Exploring Low Subjective Well-Being Among Children Aged 11 in the UK: an Analysis Using Data Reported by Parents and by Children

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Abstract If we cannot explain the factors that affect the subjective well-being of children we cannot know what to do to improve it. Comparative studies have found that children in some countries have higher mean levels of subjective wellbeing than children in other countries. But studies of variations in subjective wellbeing of children within countries, based on school based surveys of children, have failed to explain much of the variation in subjective well-being observed. This may be because such surveys can only collect limited data on their household and school from the child. Wave 5 of the UK Millennium Cohort Survey (11-year olds) presents a new opportunity to understand the factors affecting children’s subjective well-being making use of information gathered from parents as well as children. This article aims to identify factors which can predict the likelihood of children having low subjective well-being. The key findings from the analysis are that (a) a wide range of parent-reported variables have some power in predicting low child subjective well-being; (b) in comparison a small selection of child reported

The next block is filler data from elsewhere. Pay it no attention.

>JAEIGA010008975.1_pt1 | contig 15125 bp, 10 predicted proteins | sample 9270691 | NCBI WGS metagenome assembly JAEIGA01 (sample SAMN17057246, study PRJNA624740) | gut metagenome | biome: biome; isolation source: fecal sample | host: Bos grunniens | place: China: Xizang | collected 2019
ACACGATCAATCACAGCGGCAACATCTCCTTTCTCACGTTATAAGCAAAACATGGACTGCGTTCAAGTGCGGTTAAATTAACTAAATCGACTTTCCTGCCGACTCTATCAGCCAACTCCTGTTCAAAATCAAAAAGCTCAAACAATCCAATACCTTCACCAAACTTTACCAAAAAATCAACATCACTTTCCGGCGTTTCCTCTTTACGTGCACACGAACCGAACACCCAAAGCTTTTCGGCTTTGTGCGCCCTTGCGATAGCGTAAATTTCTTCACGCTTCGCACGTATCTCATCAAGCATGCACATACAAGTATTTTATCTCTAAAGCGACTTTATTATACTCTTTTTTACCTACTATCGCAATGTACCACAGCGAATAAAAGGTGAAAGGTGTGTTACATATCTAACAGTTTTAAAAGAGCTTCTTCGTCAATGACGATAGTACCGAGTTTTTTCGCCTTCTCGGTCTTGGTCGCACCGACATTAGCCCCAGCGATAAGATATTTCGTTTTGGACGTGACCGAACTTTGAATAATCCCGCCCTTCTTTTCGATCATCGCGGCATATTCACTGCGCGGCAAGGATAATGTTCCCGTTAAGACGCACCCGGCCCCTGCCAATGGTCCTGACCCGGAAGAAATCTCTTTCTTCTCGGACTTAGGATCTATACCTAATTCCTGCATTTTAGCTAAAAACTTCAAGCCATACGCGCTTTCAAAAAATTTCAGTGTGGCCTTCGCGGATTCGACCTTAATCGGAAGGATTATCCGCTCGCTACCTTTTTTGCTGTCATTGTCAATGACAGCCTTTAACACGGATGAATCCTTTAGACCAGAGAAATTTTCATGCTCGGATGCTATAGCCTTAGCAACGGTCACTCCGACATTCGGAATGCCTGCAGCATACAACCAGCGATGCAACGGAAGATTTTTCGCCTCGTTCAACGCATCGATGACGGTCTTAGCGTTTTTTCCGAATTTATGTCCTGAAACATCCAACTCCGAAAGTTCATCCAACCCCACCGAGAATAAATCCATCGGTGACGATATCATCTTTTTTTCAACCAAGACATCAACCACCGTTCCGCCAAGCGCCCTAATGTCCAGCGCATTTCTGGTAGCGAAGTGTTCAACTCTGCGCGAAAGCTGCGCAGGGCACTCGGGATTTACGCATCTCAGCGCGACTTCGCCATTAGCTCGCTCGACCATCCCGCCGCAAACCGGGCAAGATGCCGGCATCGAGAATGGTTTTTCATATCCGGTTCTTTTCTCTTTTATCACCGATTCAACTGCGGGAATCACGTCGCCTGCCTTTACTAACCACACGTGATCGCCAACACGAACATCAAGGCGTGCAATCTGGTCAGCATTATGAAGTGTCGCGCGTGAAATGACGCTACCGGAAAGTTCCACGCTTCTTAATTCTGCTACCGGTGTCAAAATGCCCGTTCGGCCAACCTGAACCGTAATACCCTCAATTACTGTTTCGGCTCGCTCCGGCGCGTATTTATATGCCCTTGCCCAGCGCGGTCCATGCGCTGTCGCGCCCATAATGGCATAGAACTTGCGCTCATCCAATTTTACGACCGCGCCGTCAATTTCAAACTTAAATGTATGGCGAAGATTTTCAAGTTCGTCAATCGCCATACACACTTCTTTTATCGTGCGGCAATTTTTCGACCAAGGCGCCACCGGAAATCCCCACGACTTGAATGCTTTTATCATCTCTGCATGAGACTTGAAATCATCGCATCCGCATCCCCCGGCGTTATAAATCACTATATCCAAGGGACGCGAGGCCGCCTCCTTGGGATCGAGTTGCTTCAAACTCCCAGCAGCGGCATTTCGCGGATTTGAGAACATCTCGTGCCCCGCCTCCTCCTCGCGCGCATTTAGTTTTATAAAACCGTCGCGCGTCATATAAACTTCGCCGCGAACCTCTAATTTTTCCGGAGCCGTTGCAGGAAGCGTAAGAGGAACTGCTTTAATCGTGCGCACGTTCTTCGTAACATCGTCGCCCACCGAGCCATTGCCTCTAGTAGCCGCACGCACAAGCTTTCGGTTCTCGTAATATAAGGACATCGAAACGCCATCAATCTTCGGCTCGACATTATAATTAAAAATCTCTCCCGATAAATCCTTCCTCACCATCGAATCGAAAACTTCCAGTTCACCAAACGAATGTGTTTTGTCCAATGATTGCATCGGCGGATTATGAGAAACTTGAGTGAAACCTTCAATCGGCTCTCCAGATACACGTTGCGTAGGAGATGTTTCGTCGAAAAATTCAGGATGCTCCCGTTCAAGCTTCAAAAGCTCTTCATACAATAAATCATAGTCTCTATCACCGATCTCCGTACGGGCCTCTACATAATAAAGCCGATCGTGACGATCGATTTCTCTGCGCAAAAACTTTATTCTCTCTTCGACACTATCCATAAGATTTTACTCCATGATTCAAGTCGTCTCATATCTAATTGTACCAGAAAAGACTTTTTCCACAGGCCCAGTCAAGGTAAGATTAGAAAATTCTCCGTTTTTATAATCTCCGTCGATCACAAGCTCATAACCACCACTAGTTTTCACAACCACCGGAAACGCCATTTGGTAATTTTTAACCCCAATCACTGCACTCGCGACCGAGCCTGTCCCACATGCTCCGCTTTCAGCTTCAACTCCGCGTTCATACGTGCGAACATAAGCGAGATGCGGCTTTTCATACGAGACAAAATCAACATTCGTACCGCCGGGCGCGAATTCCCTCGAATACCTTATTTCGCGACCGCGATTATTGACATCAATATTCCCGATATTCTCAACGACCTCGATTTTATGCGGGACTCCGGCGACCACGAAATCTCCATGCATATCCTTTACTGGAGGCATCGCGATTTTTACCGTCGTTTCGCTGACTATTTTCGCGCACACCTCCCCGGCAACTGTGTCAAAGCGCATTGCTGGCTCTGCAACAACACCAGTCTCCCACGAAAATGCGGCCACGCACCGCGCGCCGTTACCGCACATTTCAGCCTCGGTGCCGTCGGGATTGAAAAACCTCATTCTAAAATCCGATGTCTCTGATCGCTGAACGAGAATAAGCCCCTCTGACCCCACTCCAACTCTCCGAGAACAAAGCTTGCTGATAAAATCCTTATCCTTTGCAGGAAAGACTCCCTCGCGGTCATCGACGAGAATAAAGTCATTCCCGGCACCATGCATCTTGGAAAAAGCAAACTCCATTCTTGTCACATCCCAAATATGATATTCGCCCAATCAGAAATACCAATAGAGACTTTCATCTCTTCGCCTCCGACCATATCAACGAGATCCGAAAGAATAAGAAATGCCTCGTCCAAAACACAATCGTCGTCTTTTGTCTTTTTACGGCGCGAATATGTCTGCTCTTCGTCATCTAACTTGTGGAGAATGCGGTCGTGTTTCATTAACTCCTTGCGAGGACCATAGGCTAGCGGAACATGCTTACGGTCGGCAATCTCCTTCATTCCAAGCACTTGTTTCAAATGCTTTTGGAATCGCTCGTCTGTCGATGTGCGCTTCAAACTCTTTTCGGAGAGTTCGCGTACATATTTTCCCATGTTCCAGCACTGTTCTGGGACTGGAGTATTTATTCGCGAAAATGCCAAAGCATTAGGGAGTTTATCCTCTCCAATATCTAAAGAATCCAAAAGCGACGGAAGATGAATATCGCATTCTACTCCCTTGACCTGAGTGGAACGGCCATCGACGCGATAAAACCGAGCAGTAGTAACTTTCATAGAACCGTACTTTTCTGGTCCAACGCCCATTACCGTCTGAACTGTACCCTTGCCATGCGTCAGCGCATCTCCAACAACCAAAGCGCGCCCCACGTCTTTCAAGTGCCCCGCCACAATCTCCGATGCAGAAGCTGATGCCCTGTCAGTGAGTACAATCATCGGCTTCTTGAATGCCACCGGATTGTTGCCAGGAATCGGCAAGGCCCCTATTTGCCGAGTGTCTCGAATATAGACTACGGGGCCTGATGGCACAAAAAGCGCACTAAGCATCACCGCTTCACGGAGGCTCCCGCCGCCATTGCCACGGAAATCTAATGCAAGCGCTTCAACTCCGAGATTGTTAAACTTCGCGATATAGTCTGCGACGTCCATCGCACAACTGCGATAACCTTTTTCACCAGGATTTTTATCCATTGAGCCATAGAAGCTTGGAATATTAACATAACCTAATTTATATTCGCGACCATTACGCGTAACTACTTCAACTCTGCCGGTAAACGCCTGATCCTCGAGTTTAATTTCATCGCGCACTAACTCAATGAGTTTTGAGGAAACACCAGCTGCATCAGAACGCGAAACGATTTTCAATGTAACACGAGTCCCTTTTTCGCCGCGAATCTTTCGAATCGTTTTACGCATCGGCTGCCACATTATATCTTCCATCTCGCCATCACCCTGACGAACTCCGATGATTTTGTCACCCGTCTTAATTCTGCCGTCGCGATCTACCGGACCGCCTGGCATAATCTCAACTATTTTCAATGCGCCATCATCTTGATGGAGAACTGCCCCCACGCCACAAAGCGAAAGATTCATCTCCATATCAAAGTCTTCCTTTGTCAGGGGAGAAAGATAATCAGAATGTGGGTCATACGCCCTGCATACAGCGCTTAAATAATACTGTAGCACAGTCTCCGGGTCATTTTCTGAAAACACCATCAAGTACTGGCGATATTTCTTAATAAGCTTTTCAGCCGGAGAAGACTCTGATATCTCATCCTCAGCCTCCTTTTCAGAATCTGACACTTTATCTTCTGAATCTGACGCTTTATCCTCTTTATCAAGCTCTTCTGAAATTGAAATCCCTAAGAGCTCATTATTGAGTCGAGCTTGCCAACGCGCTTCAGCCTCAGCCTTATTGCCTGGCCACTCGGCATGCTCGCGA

variables have more explanatory power. Factors such as material deprivation,
family financial strain, parental well-being and children’s experience of
being bullied emerge as important in the analysis. The implications for future
research on child subjective well-being are discussed.
Original languageEnglish
Pages (from-to)27-56
Number of pages30
JournalChild Indicators Research
Issue number1
Early online date23 Sept 2016
Publication statusPublished - Feb 2018

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  • Subjective well-being . Child well-being . Life satisfaction . Positive affect . Negative affect . Happiness. Sadne

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